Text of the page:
I was devastated losing my nipples a week after trying to spare them. I know I’m not alone as many may have had the same outcome. I had wanted to be as “normal” as possible in my appearance, but the reality of normal is in one’s mind, an opinion.
After my implant surgery, I had one final decision to make: What was I going to do about nipples? I ultimately had four options presented to me.
- Reconstruct a nipple
- Tattoo nipples or scar covering tattoos
- Nipple prosthetics
Reconstructing a nipple would involve the use of cadaver collagen placed under the skin, then tattooing on the nipple color. Right away, I knew that was not an option for me. I’ve read articles where using the collagen could ultimately be absorbed by the body and go flat. I have lost my nipples once before, I did not want to take the risk of losing them again.
Tattooing is another option I could utilize. There are a number of 3-D tattoo artists that specialize in nipple tattooing across the country. Looking from a distance, the tattoos would look just like every other nipple and areola, but as you get closer you can start to see the difference. Or, many women have decided to tattoo over their scars creating some amazing pieces of art.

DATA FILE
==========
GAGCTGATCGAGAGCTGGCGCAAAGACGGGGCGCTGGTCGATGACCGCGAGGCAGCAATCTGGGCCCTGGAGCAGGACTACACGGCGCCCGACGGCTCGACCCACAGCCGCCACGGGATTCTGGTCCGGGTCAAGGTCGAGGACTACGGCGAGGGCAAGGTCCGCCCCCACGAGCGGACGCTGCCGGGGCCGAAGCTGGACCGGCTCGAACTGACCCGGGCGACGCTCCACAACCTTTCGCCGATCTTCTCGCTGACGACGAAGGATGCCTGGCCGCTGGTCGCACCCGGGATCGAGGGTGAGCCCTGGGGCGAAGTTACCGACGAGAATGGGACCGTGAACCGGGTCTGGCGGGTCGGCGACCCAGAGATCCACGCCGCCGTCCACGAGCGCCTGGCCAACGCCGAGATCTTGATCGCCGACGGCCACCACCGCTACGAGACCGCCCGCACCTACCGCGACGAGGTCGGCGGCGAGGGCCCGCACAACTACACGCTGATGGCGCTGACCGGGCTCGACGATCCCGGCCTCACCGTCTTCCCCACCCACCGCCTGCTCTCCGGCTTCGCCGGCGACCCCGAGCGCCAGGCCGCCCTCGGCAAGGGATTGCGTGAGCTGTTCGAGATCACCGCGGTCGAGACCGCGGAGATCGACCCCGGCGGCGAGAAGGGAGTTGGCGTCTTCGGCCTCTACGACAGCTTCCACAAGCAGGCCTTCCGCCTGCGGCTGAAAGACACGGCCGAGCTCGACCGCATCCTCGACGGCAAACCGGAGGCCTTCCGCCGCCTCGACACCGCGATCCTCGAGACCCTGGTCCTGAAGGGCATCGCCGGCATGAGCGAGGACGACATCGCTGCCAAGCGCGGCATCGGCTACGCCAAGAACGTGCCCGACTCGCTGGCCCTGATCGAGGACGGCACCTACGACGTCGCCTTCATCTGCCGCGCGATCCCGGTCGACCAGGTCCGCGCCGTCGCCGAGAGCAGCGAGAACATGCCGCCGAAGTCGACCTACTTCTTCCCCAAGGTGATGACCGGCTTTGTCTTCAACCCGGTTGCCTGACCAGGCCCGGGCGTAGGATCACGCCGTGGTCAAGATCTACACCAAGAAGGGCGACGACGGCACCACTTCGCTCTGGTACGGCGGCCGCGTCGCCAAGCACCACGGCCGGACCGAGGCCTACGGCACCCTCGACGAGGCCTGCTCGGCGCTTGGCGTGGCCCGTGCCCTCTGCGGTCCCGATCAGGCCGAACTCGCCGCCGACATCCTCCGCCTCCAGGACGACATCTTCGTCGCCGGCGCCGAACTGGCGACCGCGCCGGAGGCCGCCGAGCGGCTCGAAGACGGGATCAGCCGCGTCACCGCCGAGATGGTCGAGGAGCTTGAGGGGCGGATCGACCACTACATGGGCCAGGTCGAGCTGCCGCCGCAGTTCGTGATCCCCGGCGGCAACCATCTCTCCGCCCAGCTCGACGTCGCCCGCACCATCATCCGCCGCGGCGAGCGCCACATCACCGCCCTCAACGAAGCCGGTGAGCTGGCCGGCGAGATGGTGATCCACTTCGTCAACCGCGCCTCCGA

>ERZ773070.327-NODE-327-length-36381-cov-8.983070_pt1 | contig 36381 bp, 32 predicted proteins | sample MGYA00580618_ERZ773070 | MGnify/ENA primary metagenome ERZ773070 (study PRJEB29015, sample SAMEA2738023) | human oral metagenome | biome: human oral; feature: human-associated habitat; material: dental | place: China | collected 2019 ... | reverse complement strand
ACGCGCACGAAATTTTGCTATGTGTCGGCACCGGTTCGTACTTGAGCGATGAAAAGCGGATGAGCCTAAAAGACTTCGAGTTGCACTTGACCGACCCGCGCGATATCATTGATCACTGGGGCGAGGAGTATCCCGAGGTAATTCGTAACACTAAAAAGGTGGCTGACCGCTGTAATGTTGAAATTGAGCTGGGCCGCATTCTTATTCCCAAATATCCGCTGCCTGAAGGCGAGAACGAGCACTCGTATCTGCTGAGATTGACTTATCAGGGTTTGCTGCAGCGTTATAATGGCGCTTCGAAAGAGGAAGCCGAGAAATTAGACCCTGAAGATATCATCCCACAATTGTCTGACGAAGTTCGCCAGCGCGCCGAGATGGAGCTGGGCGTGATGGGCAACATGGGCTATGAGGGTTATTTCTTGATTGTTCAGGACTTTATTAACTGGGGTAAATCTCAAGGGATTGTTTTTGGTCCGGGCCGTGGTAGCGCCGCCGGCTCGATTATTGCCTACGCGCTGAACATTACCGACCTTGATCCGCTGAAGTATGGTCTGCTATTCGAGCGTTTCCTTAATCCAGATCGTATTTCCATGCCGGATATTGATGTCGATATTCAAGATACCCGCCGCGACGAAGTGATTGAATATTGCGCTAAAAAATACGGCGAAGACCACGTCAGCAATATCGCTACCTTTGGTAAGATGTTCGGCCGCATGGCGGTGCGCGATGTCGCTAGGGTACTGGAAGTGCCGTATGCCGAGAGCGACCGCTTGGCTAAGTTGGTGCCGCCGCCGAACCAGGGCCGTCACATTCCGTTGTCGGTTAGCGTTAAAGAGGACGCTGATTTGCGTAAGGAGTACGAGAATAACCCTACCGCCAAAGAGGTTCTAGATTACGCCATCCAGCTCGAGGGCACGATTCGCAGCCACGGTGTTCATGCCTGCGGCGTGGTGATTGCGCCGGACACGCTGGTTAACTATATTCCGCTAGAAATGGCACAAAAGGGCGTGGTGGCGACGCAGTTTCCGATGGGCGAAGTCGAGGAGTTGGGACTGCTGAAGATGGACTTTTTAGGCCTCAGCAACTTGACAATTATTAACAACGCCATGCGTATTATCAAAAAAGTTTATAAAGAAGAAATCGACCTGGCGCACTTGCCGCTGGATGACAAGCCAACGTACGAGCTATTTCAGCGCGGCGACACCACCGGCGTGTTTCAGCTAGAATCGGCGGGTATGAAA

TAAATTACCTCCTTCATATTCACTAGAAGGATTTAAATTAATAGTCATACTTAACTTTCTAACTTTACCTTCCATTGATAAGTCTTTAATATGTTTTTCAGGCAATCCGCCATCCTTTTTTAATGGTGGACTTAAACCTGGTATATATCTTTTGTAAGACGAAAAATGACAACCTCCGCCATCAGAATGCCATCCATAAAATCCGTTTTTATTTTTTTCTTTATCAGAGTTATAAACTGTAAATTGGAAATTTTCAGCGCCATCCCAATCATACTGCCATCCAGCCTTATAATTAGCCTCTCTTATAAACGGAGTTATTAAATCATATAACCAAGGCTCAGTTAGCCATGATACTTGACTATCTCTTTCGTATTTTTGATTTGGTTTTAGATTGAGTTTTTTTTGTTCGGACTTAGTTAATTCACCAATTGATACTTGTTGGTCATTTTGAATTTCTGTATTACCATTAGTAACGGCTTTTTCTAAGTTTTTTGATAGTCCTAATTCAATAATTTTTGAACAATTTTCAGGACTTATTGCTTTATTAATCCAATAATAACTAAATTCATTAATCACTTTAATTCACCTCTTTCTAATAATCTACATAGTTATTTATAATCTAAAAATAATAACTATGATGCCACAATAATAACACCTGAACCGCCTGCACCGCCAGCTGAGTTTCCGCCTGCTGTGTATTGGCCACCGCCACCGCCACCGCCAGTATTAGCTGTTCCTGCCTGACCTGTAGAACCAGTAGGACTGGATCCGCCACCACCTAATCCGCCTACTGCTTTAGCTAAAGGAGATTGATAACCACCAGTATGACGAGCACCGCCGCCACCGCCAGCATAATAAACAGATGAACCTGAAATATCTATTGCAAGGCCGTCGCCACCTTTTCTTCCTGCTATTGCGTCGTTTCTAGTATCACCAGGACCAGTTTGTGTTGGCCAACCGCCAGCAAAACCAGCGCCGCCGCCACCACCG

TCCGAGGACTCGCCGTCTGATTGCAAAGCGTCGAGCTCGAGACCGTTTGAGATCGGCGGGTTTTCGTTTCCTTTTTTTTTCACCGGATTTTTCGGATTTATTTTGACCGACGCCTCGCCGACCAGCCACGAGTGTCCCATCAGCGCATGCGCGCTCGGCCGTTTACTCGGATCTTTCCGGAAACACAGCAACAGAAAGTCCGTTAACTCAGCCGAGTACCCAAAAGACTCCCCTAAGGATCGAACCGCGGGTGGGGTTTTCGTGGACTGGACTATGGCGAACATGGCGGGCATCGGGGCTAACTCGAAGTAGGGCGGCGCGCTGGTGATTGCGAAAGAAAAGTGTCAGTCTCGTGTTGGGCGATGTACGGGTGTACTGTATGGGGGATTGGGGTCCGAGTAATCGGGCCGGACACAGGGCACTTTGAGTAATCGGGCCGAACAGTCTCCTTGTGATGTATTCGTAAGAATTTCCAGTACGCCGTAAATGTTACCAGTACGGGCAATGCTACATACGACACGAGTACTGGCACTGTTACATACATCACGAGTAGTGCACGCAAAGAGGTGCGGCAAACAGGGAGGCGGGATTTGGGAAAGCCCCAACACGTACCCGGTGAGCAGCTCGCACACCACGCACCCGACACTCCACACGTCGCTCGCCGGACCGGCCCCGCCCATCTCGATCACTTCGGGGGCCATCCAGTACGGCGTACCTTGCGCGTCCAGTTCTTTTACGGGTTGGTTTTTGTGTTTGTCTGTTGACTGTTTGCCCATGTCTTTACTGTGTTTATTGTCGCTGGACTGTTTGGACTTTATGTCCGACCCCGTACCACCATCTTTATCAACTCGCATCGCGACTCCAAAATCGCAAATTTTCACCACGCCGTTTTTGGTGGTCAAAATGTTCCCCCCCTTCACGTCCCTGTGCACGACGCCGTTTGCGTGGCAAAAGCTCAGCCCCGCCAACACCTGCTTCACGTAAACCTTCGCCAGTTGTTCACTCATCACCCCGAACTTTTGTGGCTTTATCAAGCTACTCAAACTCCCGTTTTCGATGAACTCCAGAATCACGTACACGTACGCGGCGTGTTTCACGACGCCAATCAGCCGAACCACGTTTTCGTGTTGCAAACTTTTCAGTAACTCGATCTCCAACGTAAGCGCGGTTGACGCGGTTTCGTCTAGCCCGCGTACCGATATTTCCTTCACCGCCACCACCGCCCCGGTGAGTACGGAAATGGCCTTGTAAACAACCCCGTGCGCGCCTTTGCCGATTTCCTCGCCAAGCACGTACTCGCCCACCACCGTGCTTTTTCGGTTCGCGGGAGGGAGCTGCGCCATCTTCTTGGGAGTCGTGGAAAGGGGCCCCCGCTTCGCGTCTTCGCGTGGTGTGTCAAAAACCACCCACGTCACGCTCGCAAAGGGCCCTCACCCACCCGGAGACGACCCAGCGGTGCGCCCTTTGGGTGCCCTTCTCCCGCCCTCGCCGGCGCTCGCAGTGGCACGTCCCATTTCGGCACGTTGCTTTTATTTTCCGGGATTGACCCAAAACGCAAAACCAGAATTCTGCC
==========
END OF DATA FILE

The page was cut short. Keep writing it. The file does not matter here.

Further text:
Nipple prosthesis is the last option, other than nothing. This would allow me to look at myself in the mirror and still feel like a woman. I would have the breasts and I would have the nipples without any of the extra worry. Many of the prosthesis could even be worn in the shower or while swimming.
The decision for me was an easy one. I knew reconstructing nipples was not something I wanted to do. It involved an out-patient procedure in the doctor’s treatment room, but I just did not want to risk losing the nipples again. I chose to do nothing for now, even though my plastic surgeon mentioned that having nothing “tricks” the brain into thinking that something is “missing” or “not quite right.” The other two options would always be available if and when I choose to do something. I was just happy to have the final surgery complete. I might look at myself in the mirror and laugh at the nipple-less boobs, but to be honest, I don’t think I would change it any other way. I see my scars and I see the qualities I possess: bravery, courage, and a promise to see that my daughter and nieces will not see this disease at a younger age than we have.
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